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Fossil Friday Roundup: April 22, 2016

Happy Earth Day!


3D Reconstruction of the fish Rhacolepis. From Maldanis et al (2016) DOI:
3D Reconstruction of the fish Rhacolepis. From Maldanis et al (2016) DOI:

  • Heart fossilization is possible and informs the evolution of cardiac outflow tract in vertebrates. Open Access in eLife.
  • Vertebral development in Paleozoic and Mesozoic tetrapods revealed by paleohistological data. Open Access in PLOS ONE.
  • A Centrosaurine (Dinosauria: Ceratopsia) from the Aguja Formation (Late Campanian) of Northern Coahuila, Mexico. Open Access in PLOS ONE.
  • Anatomy and osteohistology of the basal hadrosaurid dinosaur Eotrachodon from the uppermost Santonian (Cretaceous) of southern Appalachia. Open Access in PeerJ.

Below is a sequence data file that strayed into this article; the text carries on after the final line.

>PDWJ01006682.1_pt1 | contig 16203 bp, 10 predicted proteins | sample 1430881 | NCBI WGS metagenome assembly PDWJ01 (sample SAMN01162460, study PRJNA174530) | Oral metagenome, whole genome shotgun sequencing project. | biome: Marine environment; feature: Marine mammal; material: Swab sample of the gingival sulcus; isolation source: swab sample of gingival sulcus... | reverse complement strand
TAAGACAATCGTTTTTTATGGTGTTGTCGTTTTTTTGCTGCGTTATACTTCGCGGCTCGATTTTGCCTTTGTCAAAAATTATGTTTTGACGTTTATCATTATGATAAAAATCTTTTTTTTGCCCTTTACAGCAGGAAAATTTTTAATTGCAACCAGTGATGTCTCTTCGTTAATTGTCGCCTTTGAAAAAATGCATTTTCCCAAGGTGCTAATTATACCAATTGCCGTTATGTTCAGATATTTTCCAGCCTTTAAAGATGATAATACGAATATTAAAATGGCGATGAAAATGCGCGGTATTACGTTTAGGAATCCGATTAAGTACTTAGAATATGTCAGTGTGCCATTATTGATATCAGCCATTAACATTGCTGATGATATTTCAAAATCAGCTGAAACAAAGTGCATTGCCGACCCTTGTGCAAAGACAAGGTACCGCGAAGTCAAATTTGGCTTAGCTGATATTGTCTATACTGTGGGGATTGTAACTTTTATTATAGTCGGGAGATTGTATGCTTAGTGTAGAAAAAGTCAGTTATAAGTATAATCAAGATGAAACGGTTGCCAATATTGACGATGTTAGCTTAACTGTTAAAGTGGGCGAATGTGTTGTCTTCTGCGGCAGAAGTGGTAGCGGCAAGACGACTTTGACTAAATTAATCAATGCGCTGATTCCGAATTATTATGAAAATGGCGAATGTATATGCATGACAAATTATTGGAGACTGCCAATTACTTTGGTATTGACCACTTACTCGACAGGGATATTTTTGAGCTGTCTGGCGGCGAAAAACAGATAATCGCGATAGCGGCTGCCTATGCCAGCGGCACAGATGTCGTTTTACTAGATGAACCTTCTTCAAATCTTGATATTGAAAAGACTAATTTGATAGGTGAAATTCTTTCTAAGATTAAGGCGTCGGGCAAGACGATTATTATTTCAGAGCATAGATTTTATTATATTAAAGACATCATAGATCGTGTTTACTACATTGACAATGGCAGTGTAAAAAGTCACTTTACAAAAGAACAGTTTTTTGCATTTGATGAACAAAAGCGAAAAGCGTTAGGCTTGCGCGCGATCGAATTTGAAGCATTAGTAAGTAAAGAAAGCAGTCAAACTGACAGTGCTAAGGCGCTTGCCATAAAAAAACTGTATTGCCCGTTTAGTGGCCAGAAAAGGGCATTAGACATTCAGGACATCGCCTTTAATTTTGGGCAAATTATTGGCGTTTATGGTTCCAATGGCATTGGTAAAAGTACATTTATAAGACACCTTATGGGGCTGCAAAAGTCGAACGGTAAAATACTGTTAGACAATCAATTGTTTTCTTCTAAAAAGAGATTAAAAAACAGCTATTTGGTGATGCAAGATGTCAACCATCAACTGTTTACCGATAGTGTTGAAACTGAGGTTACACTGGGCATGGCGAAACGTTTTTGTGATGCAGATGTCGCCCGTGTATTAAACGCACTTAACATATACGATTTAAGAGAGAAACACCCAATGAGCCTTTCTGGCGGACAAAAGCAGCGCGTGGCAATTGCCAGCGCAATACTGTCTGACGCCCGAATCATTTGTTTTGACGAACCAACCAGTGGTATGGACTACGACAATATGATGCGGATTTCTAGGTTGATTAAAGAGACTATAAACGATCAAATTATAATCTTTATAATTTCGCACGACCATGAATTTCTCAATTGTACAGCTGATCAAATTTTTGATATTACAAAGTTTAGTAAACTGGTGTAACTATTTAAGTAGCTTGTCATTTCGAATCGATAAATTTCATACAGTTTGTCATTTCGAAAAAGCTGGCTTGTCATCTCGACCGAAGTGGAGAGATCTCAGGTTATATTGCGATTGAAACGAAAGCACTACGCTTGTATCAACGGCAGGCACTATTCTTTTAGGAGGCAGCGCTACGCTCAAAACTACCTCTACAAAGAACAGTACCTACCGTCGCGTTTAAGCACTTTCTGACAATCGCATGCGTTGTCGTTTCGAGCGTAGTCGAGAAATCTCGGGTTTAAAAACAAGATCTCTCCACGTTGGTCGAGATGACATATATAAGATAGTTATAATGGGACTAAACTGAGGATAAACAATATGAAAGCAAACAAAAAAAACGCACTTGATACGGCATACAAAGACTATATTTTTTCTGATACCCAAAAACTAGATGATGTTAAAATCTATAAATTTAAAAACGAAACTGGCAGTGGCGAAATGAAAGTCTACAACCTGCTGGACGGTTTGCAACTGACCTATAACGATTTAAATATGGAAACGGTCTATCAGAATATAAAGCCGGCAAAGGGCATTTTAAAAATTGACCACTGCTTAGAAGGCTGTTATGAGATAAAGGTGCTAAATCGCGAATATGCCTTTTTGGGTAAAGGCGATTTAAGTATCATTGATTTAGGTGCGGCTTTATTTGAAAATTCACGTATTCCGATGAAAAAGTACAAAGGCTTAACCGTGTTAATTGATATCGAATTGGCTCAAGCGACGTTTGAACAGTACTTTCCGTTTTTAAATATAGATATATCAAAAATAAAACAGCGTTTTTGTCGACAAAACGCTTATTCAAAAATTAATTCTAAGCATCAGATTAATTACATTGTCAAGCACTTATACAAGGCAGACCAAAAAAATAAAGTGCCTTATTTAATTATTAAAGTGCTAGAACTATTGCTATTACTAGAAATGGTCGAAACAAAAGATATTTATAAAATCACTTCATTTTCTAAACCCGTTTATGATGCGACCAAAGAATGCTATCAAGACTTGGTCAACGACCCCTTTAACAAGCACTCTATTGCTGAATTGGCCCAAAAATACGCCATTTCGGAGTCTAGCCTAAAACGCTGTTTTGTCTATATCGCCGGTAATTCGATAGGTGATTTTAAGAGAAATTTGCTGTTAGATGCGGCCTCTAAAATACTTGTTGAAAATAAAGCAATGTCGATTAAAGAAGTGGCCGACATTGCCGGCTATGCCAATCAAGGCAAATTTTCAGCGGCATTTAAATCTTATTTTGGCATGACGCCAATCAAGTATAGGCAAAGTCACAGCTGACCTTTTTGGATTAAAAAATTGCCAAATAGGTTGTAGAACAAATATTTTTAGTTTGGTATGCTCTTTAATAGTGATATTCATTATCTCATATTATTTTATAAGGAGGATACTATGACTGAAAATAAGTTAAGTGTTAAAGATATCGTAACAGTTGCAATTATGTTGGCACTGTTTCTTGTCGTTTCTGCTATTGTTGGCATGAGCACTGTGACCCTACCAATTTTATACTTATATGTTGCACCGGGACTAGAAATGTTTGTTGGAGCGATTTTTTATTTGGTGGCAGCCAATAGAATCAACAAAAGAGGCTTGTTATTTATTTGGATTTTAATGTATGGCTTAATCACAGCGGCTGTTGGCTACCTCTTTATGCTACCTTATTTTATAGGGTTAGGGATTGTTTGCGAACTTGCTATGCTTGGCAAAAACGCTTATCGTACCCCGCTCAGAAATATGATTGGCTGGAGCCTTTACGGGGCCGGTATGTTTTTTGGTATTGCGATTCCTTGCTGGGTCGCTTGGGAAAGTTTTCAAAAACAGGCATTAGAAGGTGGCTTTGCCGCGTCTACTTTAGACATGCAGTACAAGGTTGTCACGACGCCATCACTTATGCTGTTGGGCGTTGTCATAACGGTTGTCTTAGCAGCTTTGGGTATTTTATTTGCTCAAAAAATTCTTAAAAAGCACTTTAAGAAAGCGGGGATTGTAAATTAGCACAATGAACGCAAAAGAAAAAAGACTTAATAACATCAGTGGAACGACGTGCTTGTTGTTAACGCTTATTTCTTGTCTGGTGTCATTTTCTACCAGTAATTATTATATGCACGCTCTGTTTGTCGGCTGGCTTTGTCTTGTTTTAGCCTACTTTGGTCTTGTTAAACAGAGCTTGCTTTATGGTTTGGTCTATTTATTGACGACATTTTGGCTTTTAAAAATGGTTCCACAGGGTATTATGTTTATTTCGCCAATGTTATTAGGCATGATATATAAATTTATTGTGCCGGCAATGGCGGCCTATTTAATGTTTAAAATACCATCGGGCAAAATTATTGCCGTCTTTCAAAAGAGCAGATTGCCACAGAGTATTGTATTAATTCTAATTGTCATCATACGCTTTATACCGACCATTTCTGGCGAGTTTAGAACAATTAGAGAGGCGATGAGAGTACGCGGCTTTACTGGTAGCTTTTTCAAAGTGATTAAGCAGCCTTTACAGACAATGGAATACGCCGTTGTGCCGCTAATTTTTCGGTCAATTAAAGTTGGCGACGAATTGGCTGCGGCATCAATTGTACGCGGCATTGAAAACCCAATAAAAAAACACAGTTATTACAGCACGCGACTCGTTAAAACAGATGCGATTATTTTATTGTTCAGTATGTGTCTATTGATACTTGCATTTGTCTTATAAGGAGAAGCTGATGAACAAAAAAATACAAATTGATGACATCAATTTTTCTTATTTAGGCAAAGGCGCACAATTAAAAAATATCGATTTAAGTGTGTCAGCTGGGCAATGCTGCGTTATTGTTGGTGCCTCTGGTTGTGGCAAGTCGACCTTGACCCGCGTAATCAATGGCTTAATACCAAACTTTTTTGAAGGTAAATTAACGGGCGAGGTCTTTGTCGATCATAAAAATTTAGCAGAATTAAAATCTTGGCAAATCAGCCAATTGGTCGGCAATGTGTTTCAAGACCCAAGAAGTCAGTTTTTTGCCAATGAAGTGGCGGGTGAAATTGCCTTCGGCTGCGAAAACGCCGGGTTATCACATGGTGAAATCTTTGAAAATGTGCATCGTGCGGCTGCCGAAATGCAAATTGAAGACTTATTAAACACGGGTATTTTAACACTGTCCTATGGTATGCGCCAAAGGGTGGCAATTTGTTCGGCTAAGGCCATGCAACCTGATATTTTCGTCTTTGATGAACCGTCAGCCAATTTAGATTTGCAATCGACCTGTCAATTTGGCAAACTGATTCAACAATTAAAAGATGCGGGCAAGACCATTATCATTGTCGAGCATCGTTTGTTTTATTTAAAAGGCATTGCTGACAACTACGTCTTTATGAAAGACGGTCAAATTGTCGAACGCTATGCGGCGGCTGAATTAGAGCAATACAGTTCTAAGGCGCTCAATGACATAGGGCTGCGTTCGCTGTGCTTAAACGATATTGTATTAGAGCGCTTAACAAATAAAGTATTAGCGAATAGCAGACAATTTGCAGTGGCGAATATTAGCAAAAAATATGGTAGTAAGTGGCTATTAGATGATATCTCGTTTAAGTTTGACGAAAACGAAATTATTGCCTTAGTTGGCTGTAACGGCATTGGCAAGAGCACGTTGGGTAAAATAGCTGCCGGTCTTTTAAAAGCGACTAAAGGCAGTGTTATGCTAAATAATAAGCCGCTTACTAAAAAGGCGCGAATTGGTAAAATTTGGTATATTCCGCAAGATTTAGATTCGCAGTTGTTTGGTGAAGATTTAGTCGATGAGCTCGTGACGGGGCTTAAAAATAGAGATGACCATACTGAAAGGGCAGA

• Yelmochelys rosarioae gen. et sp. nov., a stem kinosternid (Testudines; Kinosternidae) from the Late Cretaceous of Coahuila, Mexico. Open Access in PaleoBios.



  • Does eliminating grant deadlines at NSF give you a better chance of being funded? Perhaps, according to this article over at Science.
  • 13-million-year-old ‘storyteller’ crocodylian fossils show evidence for parallel evolution (featured image) (link)
  • Baby titanosaurs were able to fend for themselves from birth, by Patrick Monahan for Science
  • Were dinosaurs really thriving before that huge asteroid wiped them out? (link)
  • Making tracks through the Dinosaur Diamond, by Martin Lockley for Earth Magazine.
  • A 26 million year old whale song, by Jon Tennant for Discover Magazine. (shameless..)


Around the Blogosphere:

Examine the bones of Australopithecus, from the comfort of home, via MorphoSource!

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Featured Image: Gryposuchus pachakamue mandible in the field. Photo Credit: D. De Francesci; CCAL. Read the paper out in PLOS ONE
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